Diversity in Parliament

 As I’ve pointed out before on this blog, I believe that the differences between individuals vastly outstrip the differences between men and women.  Because I don’t think that women have some innate qualities which make them different to me, you might expect me not to care that slightly less than a quarter of MPs are female.  Not so.  I see a strong argument for a more diverse Parliament based on what individuals can bring to the table.

 The gender (or race, class, or disability) of an individual has a relationship on how they are perceived by and treated by society.  Women, while all being individuals, tend to have slightly different experiences to men.  People with different experiences bring different skills to the table, different ways of working, difference points of view.  Having a mixture of experiences increases the skills held by Parliament as a whole.  The more diverse the group (the more different experiences members have had), the more likely it is that policy failings will be recognised. Better policy comes from a group with broad experience.

 The House of Commons is meant to be a representative body, and increasing the diversity experience in Parliament makes it more representative of the people.  A more diverse Parliament will serve its people better because it will know them better.

Update: I think I’d better add that although I support greater diversity, I believe that it should come about through encouragement rather than quotas.  Here’s why.


About feminismfortories

Moderate Tory, Liberal Feminist. Based in the UK.
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9 Responses to Diversity in Parliament

  1. This post could have been written by Harriet Harman, Angela Eagle… this isn’t ‘Feminism for Tories’, it’s ‘Feminism for Lefties’. It implies that the women who are attracted to politics are somehow representative of women in general, but most of them aren’t. Their philosophies (with some notable exceptions) are markedly more left-wing than those held by most women, especially the philosophies of the feminist politicians on the Labour benches who did so much damage over 1997-2010. And yet the current administration continues to pursue their agendas.

    The idea that greater diversity in Parliament will lead to better governance is a left-wing theory which will, like all left-wing theories, prove to be false. It’s all about the triumph of emotion over reason. You’ll be supporting ‘gender balance in the bopardroom’ next, regardless of the fact that the vast majority of people who are able AND WILLING to perform these roles are men, for reasons I outline in ‘The Glass Ceiling Delusion’. The only people who will benefit from ‘gender balance in the boardroom’ initiatives will be women who wouldn’t make it to the boardroom on the grounds of merit in a month of Sundays.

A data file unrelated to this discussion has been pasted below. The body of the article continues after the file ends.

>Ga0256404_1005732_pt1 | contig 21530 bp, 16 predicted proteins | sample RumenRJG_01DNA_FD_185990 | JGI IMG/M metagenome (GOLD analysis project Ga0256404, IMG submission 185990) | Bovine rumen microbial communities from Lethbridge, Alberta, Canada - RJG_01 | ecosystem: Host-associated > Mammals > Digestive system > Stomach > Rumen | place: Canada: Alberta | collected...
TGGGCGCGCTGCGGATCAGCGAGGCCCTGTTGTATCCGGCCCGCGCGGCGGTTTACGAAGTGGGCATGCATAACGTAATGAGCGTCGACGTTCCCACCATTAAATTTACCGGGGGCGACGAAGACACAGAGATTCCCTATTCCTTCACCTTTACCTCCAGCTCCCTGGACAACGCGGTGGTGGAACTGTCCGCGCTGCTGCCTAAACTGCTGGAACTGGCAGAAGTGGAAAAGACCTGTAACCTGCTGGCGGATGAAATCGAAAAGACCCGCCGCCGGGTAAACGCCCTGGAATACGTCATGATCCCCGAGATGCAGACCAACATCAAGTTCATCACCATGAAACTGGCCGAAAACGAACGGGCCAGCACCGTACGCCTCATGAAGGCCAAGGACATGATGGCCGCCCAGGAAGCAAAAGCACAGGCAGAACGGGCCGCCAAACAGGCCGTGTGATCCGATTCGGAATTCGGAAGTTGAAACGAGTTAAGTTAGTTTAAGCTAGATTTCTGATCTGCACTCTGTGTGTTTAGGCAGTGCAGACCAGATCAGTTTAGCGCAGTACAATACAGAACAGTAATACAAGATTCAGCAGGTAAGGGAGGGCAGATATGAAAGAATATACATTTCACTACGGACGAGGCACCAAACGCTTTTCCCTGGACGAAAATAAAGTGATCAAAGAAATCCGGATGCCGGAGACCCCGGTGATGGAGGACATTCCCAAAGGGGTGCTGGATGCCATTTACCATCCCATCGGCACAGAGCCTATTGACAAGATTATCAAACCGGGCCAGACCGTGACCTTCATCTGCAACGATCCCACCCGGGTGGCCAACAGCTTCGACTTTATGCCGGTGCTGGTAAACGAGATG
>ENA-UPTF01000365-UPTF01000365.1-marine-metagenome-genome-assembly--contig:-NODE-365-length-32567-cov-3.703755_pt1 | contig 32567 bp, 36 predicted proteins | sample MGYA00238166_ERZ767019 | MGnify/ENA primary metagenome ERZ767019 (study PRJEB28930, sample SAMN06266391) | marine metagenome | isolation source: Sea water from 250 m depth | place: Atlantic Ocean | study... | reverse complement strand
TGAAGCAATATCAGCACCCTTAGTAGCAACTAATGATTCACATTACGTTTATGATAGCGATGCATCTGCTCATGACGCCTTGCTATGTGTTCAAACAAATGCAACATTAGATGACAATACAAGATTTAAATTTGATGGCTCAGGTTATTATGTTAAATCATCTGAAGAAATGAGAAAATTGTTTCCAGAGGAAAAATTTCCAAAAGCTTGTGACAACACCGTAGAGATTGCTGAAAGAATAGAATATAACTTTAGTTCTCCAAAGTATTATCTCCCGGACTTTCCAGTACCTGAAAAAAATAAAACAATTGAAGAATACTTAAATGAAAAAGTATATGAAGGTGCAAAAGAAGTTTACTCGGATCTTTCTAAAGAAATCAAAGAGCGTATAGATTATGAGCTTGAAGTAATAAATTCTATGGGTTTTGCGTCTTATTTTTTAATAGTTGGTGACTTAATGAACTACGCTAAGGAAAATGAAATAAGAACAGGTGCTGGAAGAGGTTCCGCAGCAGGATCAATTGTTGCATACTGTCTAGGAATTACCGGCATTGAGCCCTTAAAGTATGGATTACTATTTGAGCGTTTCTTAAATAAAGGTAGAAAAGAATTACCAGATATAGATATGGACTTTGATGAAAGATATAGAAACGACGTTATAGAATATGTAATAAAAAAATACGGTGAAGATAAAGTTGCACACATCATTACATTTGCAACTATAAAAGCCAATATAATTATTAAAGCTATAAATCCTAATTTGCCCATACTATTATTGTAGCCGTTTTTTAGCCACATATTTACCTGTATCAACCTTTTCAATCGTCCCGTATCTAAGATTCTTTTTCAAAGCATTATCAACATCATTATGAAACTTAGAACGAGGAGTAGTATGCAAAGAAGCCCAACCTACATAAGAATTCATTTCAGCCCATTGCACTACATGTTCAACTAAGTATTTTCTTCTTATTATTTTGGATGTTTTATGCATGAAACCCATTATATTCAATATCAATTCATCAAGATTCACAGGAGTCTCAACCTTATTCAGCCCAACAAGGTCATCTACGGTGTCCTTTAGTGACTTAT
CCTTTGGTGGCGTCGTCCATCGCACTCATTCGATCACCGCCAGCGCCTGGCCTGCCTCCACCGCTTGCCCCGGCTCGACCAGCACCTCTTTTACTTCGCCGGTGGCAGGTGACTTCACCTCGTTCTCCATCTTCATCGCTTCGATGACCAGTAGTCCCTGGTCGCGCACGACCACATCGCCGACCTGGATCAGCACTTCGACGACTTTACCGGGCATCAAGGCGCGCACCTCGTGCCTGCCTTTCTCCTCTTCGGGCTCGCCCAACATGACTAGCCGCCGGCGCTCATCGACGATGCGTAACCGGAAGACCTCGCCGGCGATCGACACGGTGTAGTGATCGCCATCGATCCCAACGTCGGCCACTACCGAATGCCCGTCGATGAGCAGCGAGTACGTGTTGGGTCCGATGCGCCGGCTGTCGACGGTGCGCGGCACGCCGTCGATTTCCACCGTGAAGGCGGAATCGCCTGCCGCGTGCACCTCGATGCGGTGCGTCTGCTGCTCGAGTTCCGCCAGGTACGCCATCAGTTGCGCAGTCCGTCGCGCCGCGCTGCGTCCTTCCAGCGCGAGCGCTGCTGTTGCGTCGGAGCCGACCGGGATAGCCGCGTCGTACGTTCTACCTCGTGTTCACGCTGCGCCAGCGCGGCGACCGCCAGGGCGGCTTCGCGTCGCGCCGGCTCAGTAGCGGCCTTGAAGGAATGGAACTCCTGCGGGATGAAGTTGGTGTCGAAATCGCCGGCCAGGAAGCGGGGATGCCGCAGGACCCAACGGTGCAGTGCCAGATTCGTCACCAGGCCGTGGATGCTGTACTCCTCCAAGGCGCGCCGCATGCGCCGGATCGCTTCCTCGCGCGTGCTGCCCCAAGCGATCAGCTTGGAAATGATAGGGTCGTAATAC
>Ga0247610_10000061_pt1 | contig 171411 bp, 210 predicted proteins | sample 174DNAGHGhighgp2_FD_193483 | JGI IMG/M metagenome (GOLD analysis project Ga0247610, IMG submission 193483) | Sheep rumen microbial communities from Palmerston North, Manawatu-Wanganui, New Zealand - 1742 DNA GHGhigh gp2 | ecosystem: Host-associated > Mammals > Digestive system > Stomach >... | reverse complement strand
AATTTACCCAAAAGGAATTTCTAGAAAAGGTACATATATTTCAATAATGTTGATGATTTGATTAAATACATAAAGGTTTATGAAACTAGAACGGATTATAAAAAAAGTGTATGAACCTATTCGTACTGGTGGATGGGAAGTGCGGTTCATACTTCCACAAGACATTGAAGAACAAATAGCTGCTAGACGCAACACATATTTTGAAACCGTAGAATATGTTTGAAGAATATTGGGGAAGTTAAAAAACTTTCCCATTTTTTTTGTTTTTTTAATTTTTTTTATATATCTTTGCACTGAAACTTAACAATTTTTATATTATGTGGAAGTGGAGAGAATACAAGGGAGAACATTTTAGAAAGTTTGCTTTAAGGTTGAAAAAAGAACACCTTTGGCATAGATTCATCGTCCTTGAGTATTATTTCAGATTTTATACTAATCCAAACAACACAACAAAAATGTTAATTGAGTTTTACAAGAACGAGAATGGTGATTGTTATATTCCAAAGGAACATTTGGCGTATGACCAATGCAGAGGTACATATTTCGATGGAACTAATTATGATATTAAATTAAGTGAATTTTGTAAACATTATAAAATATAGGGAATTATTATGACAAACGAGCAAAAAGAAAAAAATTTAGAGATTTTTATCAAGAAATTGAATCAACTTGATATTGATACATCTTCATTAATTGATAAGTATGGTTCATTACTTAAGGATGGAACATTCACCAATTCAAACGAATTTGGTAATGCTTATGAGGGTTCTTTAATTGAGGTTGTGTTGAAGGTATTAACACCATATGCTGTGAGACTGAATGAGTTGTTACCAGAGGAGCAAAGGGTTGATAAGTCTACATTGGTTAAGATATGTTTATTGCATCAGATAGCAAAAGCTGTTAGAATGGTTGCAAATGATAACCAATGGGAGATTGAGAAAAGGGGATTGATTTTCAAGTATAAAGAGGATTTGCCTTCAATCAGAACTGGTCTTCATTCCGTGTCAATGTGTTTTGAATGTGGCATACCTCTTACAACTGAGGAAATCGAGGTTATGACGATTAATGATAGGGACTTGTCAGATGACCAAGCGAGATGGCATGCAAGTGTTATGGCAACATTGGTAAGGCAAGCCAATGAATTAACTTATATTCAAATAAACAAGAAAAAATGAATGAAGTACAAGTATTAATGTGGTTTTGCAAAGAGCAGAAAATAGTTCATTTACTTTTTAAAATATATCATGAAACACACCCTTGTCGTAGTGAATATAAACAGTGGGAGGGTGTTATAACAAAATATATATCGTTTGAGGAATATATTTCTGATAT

I was hoping that ‘Feminism for Tories’ would at least espouse the core principle of meritocracy, for example finding inspiration from the example of Margaret Thatcher rather than Harriet Harman. For that reason I included the blog in my ‘Recommended Websites and Blogs’ on my newly-launched blog http://fightingfeminism.wordpress.com.

    Mike Buchanan

    • It’s interesting that you appear to assume I’m in favour of quotas. I believe that greater diversity will lead to better considered policy. However, I also believe that the way to create that diversity is by encouragement rather than quotas.

      As for the ability of people to get into the boardroom or into politics…well, a person of average ability who is encouraged and supported is likely to do better that someone who is very capable but constantly discouraged. Spending extra time encouraging women and recognising their abilities may help to undo some of the damage done by society. A meritocracy cannot be a meritocracy if half the population are restricted by out-dated stereotyopes.

      And thank you for your endorsement, but you may have mistaken my political views. I’m a One Nation Tory, a progressive Tory, and a liberal Tory.

      • Thanks for the clarification, much appreciated.

        I’m not clear what form the ‘encouragement’ of women is going to take, if not quotas and/or positive discrimination. Could you possibly enlighten me? Surely you’re not suggesting taxpayer money be used for the purpose? I don’t believe women are restricted by out-of-date stereotypes (although the idea that they are is a very convenient excuse), women are simply more likely to have different interests and drives to men, which will inevitably translate into different life choices, e,g, women still being disinclined to go into engineering as a profession despite millions of pounds being spent on the ‘problem’. Why isn’t the small number of men going into nursing a ‘problem’? Is ‘Feminism for Tories’ going to be like ‘Feminism for Lefties’ and always see the world through a dualistic lens, ‘women good, men bad’?

        Isn’t the idea that women need encouragement disempowering in itself? Why do they need it? In my experience the women with the drive and ability to get to the top don’t need encouragement (nor the men, come to that). It’s yet another case of double standards.If a man isn’t happy with how his carrer has progressed, it’s tough. If a women isn’t happy with her career, she’s encouraged to believe it’s down to the ‘glass ceiling’ (men to blame). Does nobody say to some of these women, ‘Maybe you’re not good enough for the roles your seeking’? Or must we always encourage women, rather than be honest with them? Isn’t this infantilising women? No wonder so many women are depressed, holding on to unrealistic expectations being a cause of depression – let me know if you want me to cite the evidence. Oh, and if a woman lands a top job despite the ‘glass ceiling’ but fails, it’s because of the ‘glass cliff’ (men to blame). Women must never fali, it seems. Because what would happen if they failed on their own merits (or lack of them)? Maybe they’d then really be the equals of men?

        Not long after the last administration first came to power (1997) I recall Harriet Harman putting millions of pounds into supporting and encouraging female entrepreneurs. Hmm, I wonder what return the taxpayer got from that initiative? There are numerous reasons why fewer women than men become entrepeneurs, and they include women being more likely to be risk-averse. On the one hand fewer women become failed entrepreners (bankrupt etc.), but on the other hand fewer women become successful entrepreneurs. There are always two sides to these issues.